The Sound of Two Hands Clapping

DSCN1535Kyoto is just one amazing thing after another. Honestly, I don’t know where to start or end. So much here is full of meaning and humanity. My only regret is that I am barely scratching a very small part of a very big surface.

The big event for me was the Godai-Rikison Ninno-e Festival at Daigo-ji (“ji” means “temple” and the temple complex is another UNESCO World Heritage Site ūüôā ). ¬†Daigo-ji is Zen Buddhist, like most Buddhists in Japan.¬†The name of the festival means “Contest of Strength” and celebrates five Buddhist gods, peace and personal good fortune. ¬†It has been celebrated for more than 1100 years and apparently only at Daigo-ji.

the_five_storied daigojiThe festival engages all of the senses with chanting, taiko drumming, candles burning, incense, street foods sizzling on grills, bond fires, monks in traditional costumes, brightly colored banners, worn wood floors on naked feet, praying and, of course, the grunts from people trying to lift 300 pound rice cakes.

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These two monks are supervising the rice cake lifting contest. The man in the blue jacket behind them was one of the contestants. I didn’t know people still wore caps backwards.

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In one of the smaller temples, a monk fed a small bonfire to the beautiful sound of a taiko drum.

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This ceremony involved fanning the flames of a bond fire with fortune papers belonging to festival guests to ward off bad luck.

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The bond fire ceremony included very stylized chanting and music with instruments that sound like shofurs.

The crowd was mostly over the age of 60 and I saw very few tourists. An estimated 100,000 people attended, but nothing about it felt crowded. ¬†Any time I wanted to see something or participate in something, there was a space for me. ¬†Three women at different times kind of pushed me into transitioning from an observer to a participant. ¬†I prayed, I bowed, I listened, I slowed down. ¬†I didn’t try to lift the 300 pound rice cakes.

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Buddhist priest in traditional dress. He wasn’t free for dinner.

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Yoshiko brought me into one of the temples, fed me, told me about the meaning of the festival and friended me on Facebook.

 

 

 

 

 

 

 

 

 

 

 

 

 

 

 

 

 

 

I also attended a¬†tea ceremony earlier in the day. It was actually more of a short workshop that left me wanting to learn more. ¬†The Japanese tea ceremony is a tradition that is very complex, with many steps and specific ways to perform each of them, and each has¬†layers of meaning (this is Japan afterall). The tea scooping spoon even has his own personal name. The name of ours was, loosely translated, “the lovely scent of the plum¬†blossoms in the spring.” ¬†The purpose of the ceremony is to instill peace and harmony and it usually lasts more than three hours. ¬†It is now most commonly performed by women, including geisha, but originally it was performed by samurai who wanted to show off their wealth and demonstrate cultural refinement.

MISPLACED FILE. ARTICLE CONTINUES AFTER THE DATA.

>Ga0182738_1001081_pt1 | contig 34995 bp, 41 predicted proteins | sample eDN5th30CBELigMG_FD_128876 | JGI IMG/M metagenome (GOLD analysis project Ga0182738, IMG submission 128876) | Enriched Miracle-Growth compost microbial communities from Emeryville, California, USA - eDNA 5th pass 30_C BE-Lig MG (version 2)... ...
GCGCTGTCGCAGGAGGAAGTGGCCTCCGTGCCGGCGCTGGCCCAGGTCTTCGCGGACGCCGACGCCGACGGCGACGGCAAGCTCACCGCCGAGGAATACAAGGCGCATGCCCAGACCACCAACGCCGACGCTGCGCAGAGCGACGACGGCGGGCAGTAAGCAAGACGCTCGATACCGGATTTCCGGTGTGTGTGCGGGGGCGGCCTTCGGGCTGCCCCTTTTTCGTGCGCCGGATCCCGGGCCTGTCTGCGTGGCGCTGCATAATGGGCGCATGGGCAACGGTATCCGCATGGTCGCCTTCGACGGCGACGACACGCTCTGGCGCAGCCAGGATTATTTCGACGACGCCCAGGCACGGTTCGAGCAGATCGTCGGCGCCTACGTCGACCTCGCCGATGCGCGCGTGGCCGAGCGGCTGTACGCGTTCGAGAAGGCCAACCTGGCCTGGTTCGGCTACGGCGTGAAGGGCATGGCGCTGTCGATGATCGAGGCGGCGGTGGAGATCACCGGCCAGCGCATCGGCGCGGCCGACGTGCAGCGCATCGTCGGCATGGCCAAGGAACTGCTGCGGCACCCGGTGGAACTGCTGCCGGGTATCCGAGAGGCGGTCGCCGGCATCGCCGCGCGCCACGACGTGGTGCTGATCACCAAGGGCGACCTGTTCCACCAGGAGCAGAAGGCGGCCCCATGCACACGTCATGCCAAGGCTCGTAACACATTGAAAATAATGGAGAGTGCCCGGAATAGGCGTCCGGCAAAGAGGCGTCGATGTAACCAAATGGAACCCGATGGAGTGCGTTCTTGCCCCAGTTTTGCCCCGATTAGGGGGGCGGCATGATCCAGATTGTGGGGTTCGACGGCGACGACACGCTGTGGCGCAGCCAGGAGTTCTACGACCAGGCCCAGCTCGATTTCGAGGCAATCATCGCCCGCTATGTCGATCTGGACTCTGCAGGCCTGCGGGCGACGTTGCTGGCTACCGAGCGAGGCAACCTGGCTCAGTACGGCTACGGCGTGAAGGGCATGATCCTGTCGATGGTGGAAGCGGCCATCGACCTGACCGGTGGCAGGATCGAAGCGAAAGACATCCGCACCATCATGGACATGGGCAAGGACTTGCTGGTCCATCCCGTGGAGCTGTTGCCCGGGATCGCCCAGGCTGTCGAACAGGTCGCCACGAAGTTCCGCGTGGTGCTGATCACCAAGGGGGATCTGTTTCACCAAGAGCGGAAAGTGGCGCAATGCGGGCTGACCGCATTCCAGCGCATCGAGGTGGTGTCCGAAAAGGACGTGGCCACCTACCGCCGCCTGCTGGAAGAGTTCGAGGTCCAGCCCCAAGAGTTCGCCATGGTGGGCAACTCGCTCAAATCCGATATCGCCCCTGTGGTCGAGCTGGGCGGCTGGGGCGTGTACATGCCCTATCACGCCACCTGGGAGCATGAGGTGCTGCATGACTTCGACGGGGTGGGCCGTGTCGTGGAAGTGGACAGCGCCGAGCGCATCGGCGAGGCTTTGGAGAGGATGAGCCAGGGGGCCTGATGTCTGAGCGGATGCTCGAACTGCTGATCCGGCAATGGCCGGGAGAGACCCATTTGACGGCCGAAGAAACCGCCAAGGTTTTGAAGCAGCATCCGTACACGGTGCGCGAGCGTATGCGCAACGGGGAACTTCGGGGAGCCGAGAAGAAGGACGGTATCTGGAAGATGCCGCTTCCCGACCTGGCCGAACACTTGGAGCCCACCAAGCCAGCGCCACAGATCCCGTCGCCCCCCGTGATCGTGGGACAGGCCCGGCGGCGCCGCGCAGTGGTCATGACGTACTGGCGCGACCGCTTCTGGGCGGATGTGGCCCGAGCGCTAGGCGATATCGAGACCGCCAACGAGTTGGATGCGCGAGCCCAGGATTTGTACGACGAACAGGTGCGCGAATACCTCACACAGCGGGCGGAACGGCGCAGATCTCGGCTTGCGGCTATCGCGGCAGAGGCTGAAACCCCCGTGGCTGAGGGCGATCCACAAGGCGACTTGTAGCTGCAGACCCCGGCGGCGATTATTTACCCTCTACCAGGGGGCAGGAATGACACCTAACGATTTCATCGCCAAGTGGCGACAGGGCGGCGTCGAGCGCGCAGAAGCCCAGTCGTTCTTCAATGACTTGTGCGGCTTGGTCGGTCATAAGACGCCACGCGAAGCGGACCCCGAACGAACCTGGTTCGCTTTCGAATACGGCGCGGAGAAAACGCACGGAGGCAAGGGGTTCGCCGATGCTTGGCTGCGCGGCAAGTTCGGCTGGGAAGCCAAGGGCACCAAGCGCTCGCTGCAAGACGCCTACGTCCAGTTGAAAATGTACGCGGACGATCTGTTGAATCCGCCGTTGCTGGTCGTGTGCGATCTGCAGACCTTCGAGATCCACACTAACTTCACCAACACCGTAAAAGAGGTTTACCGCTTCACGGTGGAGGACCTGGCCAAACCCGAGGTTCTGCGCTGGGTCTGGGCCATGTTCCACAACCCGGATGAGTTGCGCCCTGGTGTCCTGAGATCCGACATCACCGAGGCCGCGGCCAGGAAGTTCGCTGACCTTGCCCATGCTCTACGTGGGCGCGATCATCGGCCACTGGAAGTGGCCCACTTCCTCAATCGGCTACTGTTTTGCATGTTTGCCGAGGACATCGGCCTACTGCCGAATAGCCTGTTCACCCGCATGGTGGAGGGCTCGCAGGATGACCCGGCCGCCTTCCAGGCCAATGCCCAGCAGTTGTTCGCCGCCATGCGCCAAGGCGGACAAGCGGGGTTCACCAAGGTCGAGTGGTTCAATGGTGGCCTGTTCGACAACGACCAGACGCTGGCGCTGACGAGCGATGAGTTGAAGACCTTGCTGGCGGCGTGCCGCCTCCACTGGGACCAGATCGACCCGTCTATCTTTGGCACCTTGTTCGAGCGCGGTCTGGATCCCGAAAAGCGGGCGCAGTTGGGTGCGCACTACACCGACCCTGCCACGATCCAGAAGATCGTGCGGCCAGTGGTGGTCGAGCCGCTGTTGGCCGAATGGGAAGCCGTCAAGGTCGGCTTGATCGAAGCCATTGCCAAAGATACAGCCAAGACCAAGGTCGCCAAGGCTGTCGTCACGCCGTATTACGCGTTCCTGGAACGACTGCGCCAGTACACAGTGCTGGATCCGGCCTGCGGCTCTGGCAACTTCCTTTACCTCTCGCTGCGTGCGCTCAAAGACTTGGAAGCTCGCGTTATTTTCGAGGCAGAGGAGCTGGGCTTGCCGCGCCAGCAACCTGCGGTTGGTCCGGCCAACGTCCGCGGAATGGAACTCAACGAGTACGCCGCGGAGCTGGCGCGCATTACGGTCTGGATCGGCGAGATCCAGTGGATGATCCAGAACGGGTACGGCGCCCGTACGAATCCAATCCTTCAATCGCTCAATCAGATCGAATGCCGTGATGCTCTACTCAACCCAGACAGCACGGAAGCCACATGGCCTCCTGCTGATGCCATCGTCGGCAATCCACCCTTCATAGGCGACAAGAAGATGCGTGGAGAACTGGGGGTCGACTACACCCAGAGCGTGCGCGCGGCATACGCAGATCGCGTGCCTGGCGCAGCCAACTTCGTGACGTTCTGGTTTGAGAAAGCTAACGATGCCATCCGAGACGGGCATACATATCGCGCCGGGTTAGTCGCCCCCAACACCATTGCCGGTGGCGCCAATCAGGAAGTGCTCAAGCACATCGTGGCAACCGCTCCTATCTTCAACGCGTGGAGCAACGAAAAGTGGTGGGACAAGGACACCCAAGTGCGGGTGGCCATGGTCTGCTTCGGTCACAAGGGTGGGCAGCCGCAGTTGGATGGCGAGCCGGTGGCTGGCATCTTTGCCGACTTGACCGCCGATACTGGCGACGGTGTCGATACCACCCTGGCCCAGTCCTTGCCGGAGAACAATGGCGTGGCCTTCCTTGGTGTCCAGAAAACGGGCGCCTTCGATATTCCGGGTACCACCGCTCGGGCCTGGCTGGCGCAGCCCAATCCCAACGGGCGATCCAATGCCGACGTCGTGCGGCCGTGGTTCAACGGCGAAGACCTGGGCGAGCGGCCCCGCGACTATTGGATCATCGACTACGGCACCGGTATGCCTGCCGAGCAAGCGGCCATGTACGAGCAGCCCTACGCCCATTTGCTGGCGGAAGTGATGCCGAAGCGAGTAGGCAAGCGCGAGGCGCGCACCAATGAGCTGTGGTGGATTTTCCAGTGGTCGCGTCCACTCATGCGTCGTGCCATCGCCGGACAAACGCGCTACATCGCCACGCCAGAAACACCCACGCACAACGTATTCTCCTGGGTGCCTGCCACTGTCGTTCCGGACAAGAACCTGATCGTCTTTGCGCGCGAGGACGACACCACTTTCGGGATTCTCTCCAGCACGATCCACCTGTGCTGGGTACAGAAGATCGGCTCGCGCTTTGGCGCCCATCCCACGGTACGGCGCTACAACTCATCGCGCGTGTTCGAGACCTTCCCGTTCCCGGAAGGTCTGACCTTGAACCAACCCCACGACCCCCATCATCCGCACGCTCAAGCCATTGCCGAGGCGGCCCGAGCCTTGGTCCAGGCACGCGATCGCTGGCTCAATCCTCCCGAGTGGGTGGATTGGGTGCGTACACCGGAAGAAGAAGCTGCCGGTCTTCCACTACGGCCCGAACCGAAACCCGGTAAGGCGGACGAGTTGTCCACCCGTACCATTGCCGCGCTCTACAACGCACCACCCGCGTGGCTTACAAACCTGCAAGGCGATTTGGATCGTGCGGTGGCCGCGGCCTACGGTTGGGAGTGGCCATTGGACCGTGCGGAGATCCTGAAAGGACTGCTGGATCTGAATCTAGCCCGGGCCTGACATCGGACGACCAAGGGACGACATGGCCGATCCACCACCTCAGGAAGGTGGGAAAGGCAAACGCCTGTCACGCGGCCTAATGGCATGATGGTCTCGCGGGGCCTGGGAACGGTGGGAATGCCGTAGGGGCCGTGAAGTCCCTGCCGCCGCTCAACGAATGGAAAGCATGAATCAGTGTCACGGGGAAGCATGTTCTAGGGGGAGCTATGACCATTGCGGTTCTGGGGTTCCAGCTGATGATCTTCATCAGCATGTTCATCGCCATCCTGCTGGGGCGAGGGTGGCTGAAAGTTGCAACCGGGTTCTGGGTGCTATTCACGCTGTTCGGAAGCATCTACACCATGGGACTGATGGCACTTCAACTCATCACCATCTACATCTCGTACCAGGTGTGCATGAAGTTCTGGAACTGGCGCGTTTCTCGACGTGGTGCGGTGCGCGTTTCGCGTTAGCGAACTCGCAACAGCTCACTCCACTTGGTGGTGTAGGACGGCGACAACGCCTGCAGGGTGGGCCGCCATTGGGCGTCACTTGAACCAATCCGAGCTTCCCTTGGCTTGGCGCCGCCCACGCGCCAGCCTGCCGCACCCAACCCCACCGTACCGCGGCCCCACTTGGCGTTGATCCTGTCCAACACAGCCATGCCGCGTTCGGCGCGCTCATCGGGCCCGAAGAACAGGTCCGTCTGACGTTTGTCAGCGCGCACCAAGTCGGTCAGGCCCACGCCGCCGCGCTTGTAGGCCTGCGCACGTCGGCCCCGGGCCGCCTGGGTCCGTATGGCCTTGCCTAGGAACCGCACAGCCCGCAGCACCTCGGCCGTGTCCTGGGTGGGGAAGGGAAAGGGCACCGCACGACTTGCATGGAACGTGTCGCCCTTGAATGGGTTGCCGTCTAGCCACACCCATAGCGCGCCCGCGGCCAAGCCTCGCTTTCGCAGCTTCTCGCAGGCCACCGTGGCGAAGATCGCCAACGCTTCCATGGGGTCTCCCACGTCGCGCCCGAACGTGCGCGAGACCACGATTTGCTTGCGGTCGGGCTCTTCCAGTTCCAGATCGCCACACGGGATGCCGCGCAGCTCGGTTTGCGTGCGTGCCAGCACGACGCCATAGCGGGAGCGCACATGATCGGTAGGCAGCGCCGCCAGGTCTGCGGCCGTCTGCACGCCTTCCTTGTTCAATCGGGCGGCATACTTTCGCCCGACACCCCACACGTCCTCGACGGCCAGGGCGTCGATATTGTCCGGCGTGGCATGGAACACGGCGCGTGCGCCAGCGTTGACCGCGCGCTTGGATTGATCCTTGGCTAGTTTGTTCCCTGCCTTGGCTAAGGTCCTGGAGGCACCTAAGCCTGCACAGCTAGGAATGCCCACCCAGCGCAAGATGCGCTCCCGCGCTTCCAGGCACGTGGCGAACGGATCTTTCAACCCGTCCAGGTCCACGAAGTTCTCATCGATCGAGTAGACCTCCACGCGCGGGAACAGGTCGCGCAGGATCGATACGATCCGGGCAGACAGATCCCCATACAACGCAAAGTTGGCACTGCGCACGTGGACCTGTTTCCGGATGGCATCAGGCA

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Lovely Masumi was our tea ceremony hostess.

tearoomI don’t often¬†drink green tea because the caffeine in it affects me profoundly, way more than coffee. ¬†Our tea ceremony not only featured two bowls of tea for each of us, the tea was “matcha,” which is tea that is so finely ground, you drink the leaves. ¬†I hallucinated for about six hours after that.IMG_0253

I have also visited a couple of the museums and enjoyed the kind of art that is on posters or walls or a squash. Japan seems like one big art project.

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Traditional painting on a garage door.

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Inspired produce market owner.

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These are actual geisha in the middle of the day and this is my own photo. Geisha are very elusive.

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Tea boxes I think?

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Lantern at shrine

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Installation by graduating art student. The project wasn’t very artistic but her spirit was.

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More beautiful pickled daikon. The green tops are wrapped into little buns.

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Painting on commercial building near geisha town.

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These schoolgirls thought it was funny that I was taking a photo of them taking a photo of the boy getting on the bike. Actually this is at a Tokyo museum.

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Many women dress up in traditional dress for outings on the weekend.

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The design on the lantern identifies the geisha neighborhood.

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At some temples, you may purify your hands before entering.

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On the wall near the bathrooms.

3 comments

  1. Wow! Wonderful wonderful pictures and narrative (again). Makes me wanna’ go back to Japan! It will be interesting to see how Scottie finds it when he and Miho visit. I bet he loves it too!

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